The Lord had foreseen how He must be like the grain of the wheat (note the articles in the Greek) which must fall to the ground and die, and then arise in a glorious harvest (Jn. 12:24). But soon after saying that, the Lord fell to the ground (same Greek words) in prayer and asked the Father if the cup might pass from Him (Mk. 14:35). It seems to me that He fell to the ground in full reference to His earlier words, and asked desperately if this might be accepted as the falling to the earth of the grain of the wheat, i.e. Himself, which was vital for the harvest of the world. Don’t under-estimate the amount of internal debate which the Lord would have had about these matters. The spirit of Christ in the prophets testified Messiah’s sufferings “unto Christ" (1 Pet. 1:11 RVmg.), but He still had to figure it all out. And this enabled an element of doubt, even though in the end He knew “all the things that were coming upon him" (Jn. 18:4). To doubt is not to sin. Another Messianic Psalm had foretold: “In the multitude of my doubts within me, thy comforts delight my soul" (Ps. 94:19 RVmg.). This aspect heightens the agony of His final crisis, when He unexpectedly felt forsaken.

A theme of the whole record is that Christ gave His life of His own volition. This must be remembered as we reflect upon the background to the crucifixion. His refusal to answer Pilate meant that Pilate had to pronounce Him guilty (Mk. 15:4)- hence his marvel at the Lord's silence, as if the Lord was willingly allowing Himself to be condemned.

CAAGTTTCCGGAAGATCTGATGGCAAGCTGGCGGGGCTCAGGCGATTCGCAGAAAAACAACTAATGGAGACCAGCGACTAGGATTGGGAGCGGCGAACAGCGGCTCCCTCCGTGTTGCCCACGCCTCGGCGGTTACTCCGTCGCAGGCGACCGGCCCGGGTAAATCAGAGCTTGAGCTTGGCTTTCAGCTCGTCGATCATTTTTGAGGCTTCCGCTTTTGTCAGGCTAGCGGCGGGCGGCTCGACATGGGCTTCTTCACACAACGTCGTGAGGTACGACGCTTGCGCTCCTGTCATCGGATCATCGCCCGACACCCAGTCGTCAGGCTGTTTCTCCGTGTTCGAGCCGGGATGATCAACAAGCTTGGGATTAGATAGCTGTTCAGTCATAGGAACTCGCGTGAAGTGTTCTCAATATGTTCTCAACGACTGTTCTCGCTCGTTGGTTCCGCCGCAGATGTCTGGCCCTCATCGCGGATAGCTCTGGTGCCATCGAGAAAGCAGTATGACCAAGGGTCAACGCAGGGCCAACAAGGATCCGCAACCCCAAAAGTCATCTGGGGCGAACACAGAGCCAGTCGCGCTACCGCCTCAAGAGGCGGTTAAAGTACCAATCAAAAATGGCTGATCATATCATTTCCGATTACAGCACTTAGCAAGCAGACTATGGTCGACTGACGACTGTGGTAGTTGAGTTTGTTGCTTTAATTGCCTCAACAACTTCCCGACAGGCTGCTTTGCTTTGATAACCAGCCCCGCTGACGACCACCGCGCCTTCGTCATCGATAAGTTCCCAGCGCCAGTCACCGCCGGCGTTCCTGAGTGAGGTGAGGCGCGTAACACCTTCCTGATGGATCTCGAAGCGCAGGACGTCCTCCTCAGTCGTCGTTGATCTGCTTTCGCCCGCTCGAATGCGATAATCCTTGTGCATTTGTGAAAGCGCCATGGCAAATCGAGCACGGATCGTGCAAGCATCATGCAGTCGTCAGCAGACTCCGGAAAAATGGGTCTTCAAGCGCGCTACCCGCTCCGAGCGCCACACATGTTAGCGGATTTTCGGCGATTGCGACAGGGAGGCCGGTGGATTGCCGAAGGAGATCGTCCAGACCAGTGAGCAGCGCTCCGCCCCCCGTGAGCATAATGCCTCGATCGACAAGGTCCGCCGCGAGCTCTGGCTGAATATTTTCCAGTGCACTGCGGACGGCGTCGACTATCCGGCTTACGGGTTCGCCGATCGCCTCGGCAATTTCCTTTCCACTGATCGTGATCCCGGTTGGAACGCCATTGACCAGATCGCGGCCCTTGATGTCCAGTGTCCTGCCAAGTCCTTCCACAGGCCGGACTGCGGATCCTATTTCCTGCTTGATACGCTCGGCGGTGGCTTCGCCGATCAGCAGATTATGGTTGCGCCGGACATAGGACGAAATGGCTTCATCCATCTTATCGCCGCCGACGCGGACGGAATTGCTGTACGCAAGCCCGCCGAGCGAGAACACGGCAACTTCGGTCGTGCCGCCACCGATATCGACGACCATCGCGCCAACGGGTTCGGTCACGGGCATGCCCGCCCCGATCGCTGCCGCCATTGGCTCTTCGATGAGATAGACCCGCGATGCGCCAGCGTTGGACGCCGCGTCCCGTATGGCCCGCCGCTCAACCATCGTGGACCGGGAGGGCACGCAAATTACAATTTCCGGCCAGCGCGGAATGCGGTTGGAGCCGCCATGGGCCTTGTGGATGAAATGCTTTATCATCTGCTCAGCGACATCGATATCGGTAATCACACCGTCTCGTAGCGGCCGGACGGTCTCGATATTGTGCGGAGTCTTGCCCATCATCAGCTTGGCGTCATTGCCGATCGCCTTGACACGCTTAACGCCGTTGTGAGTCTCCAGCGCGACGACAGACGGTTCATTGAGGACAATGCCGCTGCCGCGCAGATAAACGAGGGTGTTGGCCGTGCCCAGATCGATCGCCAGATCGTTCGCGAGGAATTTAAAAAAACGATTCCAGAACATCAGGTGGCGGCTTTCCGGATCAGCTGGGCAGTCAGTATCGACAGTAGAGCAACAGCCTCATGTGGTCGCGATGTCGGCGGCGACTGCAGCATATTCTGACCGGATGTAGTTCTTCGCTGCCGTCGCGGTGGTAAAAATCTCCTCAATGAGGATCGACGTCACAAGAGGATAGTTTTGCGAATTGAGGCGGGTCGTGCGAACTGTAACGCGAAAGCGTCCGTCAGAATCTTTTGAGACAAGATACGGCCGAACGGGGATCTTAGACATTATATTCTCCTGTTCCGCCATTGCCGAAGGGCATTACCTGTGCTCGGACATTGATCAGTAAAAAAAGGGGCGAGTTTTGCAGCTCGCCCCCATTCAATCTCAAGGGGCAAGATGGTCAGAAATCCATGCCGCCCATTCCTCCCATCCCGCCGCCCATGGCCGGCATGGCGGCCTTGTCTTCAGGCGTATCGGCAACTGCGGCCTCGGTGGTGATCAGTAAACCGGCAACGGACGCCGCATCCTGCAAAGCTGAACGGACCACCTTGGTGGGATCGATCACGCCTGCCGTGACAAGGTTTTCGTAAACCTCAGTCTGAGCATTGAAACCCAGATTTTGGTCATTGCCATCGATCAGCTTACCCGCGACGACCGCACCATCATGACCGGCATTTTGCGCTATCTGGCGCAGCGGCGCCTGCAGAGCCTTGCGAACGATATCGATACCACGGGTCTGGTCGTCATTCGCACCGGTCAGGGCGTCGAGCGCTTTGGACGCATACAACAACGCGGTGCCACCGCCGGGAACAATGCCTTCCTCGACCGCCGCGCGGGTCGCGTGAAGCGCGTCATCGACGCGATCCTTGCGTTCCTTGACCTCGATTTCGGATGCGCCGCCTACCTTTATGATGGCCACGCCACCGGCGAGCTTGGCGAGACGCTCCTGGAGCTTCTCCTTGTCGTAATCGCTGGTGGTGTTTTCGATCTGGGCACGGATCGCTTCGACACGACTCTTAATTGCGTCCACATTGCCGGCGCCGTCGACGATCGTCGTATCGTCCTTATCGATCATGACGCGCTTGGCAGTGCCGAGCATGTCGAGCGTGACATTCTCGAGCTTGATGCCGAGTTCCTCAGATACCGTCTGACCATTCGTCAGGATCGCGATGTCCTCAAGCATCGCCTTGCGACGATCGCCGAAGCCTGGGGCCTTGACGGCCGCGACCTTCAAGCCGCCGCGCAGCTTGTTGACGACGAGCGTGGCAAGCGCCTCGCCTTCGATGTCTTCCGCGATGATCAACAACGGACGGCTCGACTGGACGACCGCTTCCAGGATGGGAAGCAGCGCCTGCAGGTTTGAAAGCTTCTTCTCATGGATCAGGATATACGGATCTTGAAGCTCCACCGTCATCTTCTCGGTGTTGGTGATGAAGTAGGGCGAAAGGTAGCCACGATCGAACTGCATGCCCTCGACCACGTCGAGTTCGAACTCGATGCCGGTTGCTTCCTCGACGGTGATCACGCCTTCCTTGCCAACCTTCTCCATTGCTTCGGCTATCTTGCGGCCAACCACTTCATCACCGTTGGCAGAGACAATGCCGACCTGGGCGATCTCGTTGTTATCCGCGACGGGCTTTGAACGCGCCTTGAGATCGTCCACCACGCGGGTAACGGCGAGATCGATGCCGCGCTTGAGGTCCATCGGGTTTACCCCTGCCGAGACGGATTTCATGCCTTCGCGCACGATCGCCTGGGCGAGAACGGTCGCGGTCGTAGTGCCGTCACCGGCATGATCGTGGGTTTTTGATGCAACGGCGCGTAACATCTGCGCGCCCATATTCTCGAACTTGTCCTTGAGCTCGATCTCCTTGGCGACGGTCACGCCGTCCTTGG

We will often have cause to remark that the Lord was intensely intellectually conscious throughout His sufferings. His mind was evidently full of the word, He would have seen the symbolism of everything far more than we can, from the thorns in His mock crown, to the hyssop being associated with Him at the very end (the hyssop was the fulfilment of types in Ex. 12:8,22; Lev. 14:4,6,49-52; Num. 19:6,18). Often it is possible to see in His words allusions to even seven or eight OT passages, all in context, all relevant. Reflect how His response to Pilate “thou couldest have no power against me" (Jn. 19:11) was a reference to the prophecy of Daniel 8, about Rome becoming mighty “but not by his own power". Or how His crucifixion “night to the city" (Jn. 19:20) connected with Jerusalem thereby being guilty of His blood (Dt. 21:3). Or how the mocking “behold the man..." would have been seen by Him as a reference to Zech. 6:12, where He is foreseen as a Priest crowned with silver and gold, introduced to Israel with the same phrase: “Behold the man...". The Lord would have taken encouragement that in the Father’s eyes, He was crowned there and then in glory, as He magnified His priestly office. But it would have seemed so, so different in the eyes of those mocking men. He was an intellectual genius without compare, and He applied His genius to the Father's word. He would have been conscious of all these links, and so much more. This way of His didn't seem to leave Him in His time of dying. And His awareness would doubtless have been a tremendous encouragement to Him. God likewise can control our trials so that we take strength from them in accordance with our appreciation of His word. It is inevitable that to someone of His intellectual ability as the Son of God, to a man with His sense of justice and with His knowledge of the Jews and their Law, everything within Him would have cried out at the protracted injustices of His trials. He had the strong sense within Him at this time that He was hated without cause, that the Jews were " mine enemies wrongfully" (Ps. 69:4). " Are ye come out as against a thief...? I sat daily with you teaching in the temple, and ye laid no hold on me" (Mt. 26:55). " Why askest thou me? Ask them which heard me...If I have spoken evil, bear witness of the evil: but if well, why smitest thou me?" (Jn. 18:21-23). All these indicate a keen sense of injustice. It must have welled up within Him when He saw the servant come with the bowl of water for Pilate to solemnly wash his hands in. Yet His response was one of almost concern for Pilate, lest he think that the guilt was solely on him (Jn. 19:11; cp. His concern for Judas’ repentance, Jn. 13:27). The Lord did not just passively resign Himself to it with the sense that all would have to be as all would have to be. He struggled with the injustice of it all. Some form of anger even arose, it would seem. This fact must have pushed Him towards that dread precipice of sin. His possession of human nature and the possibility of failure meant that there were times when He was much nearer sin than others. But He didn't just keep away from the precipice, as He didn't spare Himself from being tired and tested by the crowds and thereby drawn closer to the possibility of spiritual failure. He came into this world to show forth the Father's glory, and to do His will was His meat and drink. This hangs like a tapestry to the background to the crucifixion.